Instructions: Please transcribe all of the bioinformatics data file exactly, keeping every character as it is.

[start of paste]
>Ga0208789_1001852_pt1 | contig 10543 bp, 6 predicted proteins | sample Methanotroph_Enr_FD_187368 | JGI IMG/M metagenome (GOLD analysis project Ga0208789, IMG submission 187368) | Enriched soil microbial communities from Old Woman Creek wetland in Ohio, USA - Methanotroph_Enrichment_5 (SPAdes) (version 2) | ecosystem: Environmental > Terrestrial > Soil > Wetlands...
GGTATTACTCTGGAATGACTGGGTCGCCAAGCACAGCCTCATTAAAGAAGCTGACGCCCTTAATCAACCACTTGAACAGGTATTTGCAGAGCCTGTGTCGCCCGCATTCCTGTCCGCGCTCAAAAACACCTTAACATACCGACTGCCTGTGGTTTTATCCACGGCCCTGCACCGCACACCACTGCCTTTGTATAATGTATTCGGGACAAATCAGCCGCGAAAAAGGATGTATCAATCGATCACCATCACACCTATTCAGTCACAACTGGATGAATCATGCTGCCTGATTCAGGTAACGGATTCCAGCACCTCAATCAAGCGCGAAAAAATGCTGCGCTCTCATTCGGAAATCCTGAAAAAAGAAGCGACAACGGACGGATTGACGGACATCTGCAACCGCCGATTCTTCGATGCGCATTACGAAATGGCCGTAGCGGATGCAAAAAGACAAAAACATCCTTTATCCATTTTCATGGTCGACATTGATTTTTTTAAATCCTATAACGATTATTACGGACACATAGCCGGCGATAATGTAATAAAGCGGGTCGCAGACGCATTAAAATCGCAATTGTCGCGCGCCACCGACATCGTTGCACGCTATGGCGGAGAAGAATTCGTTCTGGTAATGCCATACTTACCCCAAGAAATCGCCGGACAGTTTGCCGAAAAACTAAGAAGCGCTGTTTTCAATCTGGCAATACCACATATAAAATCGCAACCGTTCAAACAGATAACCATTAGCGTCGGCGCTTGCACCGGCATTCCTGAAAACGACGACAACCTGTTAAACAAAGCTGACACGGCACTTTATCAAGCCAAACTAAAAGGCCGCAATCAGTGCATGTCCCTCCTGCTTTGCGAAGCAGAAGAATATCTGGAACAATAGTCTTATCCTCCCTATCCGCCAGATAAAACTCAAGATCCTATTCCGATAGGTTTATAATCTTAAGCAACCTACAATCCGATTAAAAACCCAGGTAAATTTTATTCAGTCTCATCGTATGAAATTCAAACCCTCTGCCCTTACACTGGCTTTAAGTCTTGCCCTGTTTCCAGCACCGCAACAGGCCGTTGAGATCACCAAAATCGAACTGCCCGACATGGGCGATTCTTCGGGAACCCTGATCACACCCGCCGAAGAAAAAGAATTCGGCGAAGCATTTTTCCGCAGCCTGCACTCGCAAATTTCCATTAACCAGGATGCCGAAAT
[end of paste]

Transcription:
>Ga0208789_1001852_pt1 | contig 10543 bp, 6 predicted proteins | sample Methanotroph_Enr_FD_187368 | JGI IMG/M metagenome (GOLD analysis project Ga0208789, IMG submission 187368) | Enriched soil microbial communities from Old Woman Creek wetland in Ohio, USA - Methanotroph_Enrichment_5 (SPAdes) (version 2) | ecosystem: Environmental > Terrestrial > Soil > Wetlands...
GGTATTACTCTGGAATGACTGGGTCGCCAAGCACAGCCTCATTAAAGAAGCTGACGCCCTTAATCAACCACTTGAACAGGTATTTGCAGAGCCTGTGTCGCCCGCATTCCTGTCCGCGCTCAAAAACACCTTAACATACCGACTGCCTGTGGTTTTATCCACGGCCCTGCACCGCACACCACTGCCTTTGTATAATGTATTCGGGACAAATCAGCCGCGAAAAAGGATGTATCAATCGATCACCATCACACCTATTCAGTCACAACTGGATGAATCATGCTGCCTGATTCAGGTAACGGATTCCAGCACCTCAATCAAGCGCGAAAAAATGCTGCGCTCTCATTCGGAAATCCTGAAAAAAGAAGCGACAACGGACGGATTGACGGACATCTGCAACCGCCGATTCTTCGATGCGCATTACGAAATGGCCGTAGCGGATGCAAAAAGACAAAAACATCCTTTATCCATTTTCATGGTCGACATTGATTTTTTTAAATCCTATAACGATTATTACGGACACATAGCCGGCGATAATGTAATAAAGCGGGTCGCAGACGCATTAAAATCGCAATTGTCGCGCGCCACCGACATCGTTGCACGCTATGGCGGAGAAGAATTCGTTCTGGTAATGCCATACTTACCCCAAGAAATCGCCGGACAGTTTGCCGAAAAACTAAGAAGCGCTGTTTTCAATCTGGCAATACCACATATAAAATCGCAACCGTTCAAACAGATAACCATTAGCGTCGGCGCTTGCACCGGCATTCCTGAAAACGACGACAACCTGTTAAACAAAGCTGACACGGCACTTTATCAAGCCAAACTAAAAGGCCGCAATCAGTGCATGTCCCTCCTGCTTTGCGAAGCAGAAGAATATCTGGAACAATAGTCTTATCCTCCCTATCCGCCAGATAAAACTCAAGATCCTATTCCGATAGGTTTATAATCTTAAGCAACCTACAATCCGATTAAAAACCCAGGTAAATTTTATTCAGTCTCATCGTATGAAATTCAAACCCTCTGCCCTTACACTGGCTTTAAGTCTTGCCCTGTTTCCAGCACCGCAACAGGCCGTTGAGATCACCAAAATCGAACTGCCCGACATGGGCGATTCTTCGGGAACCCTGATCACACCCGCCGAAGAAAAAGAATTCGGCGAAGCATTTTTCCGCAGCCTGCACTCGCAAATTTCCATTAACCAGGATGCCGAAAT